By In Books, Politics

Transcendent Faith in a Disenchanted World

To make the Christian faith plausible to the secular mind, we either have to (1) de-mystify their Scriptures or (2) re-enchant their cosmos. In addition to the later apologetic being more truthful, it’s also more beautiful. In his new book Recapturing the Wonder (available here), Mike Cosper has written a truly beautiful book—one able to re-enchant the world of even the most jaded modern. Drawing on the work of Charles Taylor, James K.A. Smith, Dallas Willard, and Thomas Merton, Cosper shows that there is indeed a path—paved in ancient practices—to transcendence in an age of materialism and consumerism. As a High School teacher, I’ll certainly be using the content of the book in classes for years to come. The book is especially apropos for college students. Were I organizing a reading scheme for a CCO/InterVarsity/RUF leadership team, Recapturing the Wonder would be at the top of my list this semester. To whet your appetite, below are a few of my favorite quotes from the book:

“Ours is an age where our sense of spiritual possibility, transcendence, and the presence of God has been drained out. What’s left is a spiritual desert, and Christians face the temptation to accept the dryness of that desert as the only possible world. We have enough conviction and faith to be able to call ourselves believers, but we’re compelled to look for ways to live out a Christian life without transcendence and without the active presence of God, practicing what Dallas Willard once called ‘biblical deism’—a strange bastardization of Christianity that acts as though, once the Bible was written, God left us to sort things out for ourselves.”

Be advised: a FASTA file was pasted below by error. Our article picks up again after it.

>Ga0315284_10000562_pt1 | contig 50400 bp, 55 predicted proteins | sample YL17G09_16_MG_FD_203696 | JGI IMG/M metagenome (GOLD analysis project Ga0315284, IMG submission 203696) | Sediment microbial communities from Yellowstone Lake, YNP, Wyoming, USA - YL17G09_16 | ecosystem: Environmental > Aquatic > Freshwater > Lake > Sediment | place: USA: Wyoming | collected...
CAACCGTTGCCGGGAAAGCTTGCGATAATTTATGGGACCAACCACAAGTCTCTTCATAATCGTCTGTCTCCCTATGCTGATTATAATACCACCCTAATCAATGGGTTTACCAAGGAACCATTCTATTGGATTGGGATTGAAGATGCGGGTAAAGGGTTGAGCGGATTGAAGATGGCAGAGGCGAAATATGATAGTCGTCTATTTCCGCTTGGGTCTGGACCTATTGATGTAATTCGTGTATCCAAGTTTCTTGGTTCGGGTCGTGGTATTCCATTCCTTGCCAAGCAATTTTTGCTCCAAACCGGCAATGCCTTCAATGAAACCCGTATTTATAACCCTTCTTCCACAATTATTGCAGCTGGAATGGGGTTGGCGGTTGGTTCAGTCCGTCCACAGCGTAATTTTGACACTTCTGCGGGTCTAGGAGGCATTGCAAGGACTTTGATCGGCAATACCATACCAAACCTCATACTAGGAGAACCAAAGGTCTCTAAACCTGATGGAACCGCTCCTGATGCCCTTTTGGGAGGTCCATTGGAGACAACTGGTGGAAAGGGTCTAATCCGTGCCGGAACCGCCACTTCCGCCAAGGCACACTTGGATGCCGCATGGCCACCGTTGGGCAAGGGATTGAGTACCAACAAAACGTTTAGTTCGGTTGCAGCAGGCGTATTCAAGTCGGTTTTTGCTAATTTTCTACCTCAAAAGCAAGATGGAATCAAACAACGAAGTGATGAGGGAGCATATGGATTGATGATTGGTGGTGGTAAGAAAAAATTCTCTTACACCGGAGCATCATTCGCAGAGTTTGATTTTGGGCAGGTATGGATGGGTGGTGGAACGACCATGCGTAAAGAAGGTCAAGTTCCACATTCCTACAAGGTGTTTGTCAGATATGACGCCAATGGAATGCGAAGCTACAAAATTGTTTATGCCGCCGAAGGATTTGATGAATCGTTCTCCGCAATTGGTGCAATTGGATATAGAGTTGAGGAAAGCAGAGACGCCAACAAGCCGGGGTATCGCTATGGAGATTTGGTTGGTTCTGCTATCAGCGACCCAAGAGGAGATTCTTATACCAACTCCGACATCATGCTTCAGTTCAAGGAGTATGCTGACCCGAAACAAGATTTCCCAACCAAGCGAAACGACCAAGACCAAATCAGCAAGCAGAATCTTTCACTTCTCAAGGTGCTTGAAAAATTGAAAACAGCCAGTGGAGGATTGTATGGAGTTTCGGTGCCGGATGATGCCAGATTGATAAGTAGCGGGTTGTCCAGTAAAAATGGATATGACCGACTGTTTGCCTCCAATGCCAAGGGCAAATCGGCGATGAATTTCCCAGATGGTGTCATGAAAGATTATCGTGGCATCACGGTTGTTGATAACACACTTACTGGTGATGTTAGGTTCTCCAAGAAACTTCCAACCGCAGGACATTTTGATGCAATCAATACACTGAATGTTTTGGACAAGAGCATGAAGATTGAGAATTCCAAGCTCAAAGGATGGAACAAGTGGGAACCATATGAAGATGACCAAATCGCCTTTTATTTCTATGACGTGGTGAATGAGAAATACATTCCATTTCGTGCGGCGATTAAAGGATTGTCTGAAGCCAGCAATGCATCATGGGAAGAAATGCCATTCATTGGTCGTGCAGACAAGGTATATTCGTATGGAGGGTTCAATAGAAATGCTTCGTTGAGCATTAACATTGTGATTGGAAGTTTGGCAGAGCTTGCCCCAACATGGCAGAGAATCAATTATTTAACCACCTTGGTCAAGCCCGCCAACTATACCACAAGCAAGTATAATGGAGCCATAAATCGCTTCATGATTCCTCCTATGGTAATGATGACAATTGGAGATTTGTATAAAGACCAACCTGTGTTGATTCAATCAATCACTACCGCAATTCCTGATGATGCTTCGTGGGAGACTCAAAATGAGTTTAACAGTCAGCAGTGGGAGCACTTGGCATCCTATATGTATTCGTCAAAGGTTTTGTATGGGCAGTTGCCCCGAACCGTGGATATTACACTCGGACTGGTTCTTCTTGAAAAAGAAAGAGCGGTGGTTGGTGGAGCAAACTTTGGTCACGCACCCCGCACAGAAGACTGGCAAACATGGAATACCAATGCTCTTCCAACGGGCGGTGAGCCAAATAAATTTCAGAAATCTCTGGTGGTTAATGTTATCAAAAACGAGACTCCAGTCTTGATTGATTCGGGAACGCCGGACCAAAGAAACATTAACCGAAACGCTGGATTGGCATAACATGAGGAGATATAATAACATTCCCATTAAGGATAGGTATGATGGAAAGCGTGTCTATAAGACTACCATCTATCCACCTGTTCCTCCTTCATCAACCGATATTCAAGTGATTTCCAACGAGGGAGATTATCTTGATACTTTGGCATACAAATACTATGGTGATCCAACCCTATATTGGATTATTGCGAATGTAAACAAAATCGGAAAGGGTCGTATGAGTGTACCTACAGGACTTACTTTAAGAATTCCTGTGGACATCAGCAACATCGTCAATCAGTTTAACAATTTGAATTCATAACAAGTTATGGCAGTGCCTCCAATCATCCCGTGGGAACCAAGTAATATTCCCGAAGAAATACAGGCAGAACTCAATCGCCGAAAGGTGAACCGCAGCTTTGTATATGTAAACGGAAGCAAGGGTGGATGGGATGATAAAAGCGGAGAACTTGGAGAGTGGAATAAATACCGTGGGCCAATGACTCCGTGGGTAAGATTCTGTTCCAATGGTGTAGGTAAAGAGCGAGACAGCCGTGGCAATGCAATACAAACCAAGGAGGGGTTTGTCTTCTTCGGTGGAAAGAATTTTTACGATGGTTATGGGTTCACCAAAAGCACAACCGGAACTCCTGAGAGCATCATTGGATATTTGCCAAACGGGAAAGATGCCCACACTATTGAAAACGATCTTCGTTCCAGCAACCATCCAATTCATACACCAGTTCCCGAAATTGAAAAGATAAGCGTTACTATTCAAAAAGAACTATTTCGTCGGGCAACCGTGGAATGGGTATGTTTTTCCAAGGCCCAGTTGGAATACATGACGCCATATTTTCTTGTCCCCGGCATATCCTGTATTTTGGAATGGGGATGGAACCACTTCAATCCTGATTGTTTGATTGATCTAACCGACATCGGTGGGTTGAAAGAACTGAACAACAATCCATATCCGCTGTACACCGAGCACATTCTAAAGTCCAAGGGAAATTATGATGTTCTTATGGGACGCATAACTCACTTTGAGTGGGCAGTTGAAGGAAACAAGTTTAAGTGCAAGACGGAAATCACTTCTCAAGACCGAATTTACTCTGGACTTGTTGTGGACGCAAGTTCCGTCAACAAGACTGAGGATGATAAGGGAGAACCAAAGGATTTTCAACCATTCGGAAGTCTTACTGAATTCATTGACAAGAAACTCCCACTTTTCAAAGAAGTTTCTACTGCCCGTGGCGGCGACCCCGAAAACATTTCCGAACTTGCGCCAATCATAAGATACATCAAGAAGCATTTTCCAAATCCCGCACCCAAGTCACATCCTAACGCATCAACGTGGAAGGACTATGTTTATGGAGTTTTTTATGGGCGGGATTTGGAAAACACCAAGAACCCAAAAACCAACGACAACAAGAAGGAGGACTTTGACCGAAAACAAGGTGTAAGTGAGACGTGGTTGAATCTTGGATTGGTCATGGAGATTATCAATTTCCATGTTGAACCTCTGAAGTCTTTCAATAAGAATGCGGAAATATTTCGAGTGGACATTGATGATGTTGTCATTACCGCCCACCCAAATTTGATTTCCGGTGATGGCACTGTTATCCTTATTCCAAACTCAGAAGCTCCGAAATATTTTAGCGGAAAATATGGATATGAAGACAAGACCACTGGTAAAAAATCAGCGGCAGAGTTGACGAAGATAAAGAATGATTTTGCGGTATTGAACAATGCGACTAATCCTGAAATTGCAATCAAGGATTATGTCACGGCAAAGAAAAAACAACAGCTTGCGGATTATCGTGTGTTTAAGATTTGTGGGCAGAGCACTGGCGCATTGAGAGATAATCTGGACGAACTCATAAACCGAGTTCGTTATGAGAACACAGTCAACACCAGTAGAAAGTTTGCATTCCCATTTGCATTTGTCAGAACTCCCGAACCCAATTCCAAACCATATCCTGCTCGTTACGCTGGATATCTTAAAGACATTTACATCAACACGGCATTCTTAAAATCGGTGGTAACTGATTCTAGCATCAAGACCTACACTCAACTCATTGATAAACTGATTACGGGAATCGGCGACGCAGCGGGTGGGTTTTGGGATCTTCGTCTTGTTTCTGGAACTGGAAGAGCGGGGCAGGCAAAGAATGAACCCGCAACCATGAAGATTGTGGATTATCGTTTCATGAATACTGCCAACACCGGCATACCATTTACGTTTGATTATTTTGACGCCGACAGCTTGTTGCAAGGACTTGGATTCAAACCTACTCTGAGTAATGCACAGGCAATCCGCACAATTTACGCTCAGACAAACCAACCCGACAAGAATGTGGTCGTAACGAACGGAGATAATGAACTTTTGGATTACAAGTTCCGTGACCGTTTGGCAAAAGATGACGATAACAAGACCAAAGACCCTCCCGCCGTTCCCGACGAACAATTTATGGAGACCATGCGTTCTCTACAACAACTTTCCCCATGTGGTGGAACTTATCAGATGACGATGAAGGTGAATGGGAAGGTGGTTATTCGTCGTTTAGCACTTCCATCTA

“Technology has given us the sense that everything within the universe can be made to appear to our senses and harnessed for our purposes. It may be meaningless, but it can be comprehended and mastered. This mastery, though, is a bit of an illusion as well. The accumulated body of scientific knowledge can tell us all about the canvas, oils, and minerals that combine to make a work of art, but they cannot tell us why it takes our breath away.”

“We hunger for that kind of know-how, for a relationship with Scripture that leads to something deeper than head knowledge. We long for wonder, and we long for communion with God, but we’re so afraid of getting something wrong that we either avoid Scripture altogether or treat it as a cold, dead abstraction, unable to connect it to real life.”

“In a disenchanted world, we have our own overarching narrative, and its cornerstone is progress—a sense that the world is moving from disorder to order, that humanity is improving not just biologically and evolutionarily but morally, intellectually, and spiritually.”

“The power of habit is in the way it tunes our body and soul to anticipate a return to the rhythm. We’re primed for it, and when we’re starved of it, we’ll feel pangs of hunger.”